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The exponential growth of social media, and the inevitable conflicts that result, is leading to more and more litigation. In many instances, courts are being asked to apply laws crafted before the Internet era to these modern disputes.
The exponential growth of social media, and the inevitable conflicts that result, is leading to more and more litigation. In many instances, courts are being asked to apply laws crafted before the Internet era to these modern disputes. For example, the U.S. District Court for the Southern District of New York recently decided an issue involving Twitter and the federal Copyright Act (the Act) that may have significant implications for online publications and, ultimately, for how people view the news.
By Scott D. Locke
The recent In Re Rembrandt Technologies decision is a reminder of both the potential consequence of a patent holder’s disingenuous assertion of unintentionality and the challenges that defendants face when raising the improper filing of a petition to revive a lapsed patent as a defense.
By Robert W. Clarida and Robert J. Bernstein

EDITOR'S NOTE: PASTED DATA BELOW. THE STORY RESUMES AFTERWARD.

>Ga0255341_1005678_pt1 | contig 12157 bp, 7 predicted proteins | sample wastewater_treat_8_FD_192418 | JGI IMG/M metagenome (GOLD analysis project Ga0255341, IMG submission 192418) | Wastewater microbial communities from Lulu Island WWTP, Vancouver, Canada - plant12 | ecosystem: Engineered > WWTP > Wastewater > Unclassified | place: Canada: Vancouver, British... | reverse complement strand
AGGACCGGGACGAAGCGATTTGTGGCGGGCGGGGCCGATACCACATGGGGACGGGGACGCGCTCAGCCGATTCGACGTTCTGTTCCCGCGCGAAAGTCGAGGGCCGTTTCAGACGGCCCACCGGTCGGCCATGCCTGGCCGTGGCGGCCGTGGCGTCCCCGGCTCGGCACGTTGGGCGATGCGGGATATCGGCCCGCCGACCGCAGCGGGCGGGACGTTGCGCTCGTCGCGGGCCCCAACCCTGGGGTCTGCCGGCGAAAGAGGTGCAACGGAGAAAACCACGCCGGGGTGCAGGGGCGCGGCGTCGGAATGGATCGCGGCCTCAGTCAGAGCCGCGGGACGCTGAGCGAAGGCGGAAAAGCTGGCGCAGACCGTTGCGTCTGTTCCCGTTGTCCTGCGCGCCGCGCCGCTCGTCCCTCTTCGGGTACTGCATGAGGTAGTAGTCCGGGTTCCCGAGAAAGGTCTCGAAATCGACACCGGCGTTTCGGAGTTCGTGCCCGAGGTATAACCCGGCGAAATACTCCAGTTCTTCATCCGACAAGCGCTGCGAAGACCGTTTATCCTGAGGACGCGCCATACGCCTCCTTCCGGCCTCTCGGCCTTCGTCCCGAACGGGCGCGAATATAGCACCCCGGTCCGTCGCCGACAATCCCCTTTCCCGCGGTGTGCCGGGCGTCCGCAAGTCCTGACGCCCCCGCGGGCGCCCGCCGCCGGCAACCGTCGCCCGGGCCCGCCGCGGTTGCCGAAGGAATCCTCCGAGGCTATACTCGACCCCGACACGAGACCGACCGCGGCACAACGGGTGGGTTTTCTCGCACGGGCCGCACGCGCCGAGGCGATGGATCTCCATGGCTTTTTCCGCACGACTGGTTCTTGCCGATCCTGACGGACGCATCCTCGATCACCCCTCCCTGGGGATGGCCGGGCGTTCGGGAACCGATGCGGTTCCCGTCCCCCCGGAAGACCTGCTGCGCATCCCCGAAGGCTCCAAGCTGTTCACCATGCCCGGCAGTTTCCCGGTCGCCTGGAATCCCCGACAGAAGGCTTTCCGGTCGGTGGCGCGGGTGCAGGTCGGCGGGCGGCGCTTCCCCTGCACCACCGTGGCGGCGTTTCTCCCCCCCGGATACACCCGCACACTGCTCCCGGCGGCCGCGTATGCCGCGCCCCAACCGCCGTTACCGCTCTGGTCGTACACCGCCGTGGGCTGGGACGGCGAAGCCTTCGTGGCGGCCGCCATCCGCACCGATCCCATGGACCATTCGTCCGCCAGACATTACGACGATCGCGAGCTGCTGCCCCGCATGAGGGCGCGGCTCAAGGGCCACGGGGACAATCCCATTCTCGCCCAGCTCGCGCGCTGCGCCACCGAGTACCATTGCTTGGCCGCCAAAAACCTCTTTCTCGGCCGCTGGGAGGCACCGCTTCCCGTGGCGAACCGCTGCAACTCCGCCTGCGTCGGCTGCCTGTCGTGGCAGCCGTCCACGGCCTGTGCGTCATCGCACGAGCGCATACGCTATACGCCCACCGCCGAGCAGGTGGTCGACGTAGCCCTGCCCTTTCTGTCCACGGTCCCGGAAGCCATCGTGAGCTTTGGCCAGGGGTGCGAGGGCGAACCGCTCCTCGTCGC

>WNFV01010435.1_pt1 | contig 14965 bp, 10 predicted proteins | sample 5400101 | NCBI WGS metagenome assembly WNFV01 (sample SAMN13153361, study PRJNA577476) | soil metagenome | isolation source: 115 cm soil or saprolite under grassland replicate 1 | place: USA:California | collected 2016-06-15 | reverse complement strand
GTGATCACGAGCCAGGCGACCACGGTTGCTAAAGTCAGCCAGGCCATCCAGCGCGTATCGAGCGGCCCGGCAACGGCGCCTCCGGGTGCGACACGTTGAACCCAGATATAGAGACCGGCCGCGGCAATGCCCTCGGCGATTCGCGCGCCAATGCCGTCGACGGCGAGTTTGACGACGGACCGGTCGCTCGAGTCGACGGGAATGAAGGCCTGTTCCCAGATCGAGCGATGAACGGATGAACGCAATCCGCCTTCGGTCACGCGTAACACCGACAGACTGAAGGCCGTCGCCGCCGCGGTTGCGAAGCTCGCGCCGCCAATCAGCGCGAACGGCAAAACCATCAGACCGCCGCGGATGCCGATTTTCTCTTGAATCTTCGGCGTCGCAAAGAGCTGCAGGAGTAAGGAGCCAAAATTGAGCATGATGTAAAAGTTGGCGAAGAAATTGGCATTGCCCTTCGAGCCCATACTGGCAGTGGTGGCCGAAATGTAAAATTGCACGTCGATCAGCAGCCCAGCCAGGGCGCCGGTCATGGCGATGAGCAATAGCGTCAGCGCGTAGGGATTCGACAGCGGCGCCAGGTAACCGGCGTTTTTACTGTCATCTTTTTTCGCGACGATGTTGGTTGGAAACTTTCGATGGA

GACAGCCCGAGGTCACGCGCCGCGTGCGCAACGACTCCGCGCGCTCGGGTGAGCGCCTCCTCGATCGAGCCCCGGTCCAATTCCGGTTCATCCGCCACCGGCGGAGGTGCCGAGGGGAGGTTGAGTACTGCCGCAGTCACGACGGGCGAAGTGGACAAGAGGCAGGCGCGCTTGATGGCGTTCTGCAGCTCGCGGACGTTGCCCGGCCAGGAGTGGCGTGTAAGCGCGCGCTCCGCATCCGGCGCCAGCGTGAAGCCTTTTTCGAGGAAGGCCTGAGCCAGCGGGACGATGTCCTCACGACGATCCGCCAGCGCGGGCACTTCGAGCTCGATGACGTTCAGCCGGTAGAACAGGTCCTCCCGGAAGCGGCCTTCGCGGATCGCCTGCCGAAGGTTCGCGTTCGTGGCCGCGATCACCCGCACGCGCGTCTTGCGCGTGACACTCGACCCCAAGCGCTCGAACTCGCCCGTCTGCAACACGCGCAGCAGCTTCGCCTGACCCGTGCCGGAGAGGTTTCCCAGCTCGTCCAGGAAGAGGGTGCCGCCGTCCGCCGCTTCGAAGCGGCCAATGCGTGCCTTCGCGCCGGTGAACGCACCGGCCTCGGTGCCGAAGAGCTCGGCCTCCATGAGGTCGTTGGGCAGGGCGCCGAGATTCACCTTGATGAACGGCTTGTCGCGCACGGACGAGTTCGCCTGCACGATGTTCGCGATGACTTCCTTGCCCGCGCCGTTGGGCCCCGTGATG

Recently, the Southern District of New York resolved a question that neither the Southern District nor the Second Circuit had ever squarely faced: Can the lawful owner of an art object create and post a photograph of that object in connection with the sale of the object through an online platform such as eBay, without the permission of the owner of copyright in the object?
By Olivera Medenica
A look at several unique trademark cases where the plaintiff fashion brand proactively sought to invalidate a competitor’s non-traditional trademarks, an action which reflects a push back on increasingly aggressive litigation tactics by fashion brands seeking to blur the lines between a non-protectable fashion trend and a protectable trademark.
By Scott Graham
The USPTO announced revisions to PTAB procedures that formalize Andrei Iancu’s control over the 250 administrative patent judges and their policy-making, while making that control more transparent.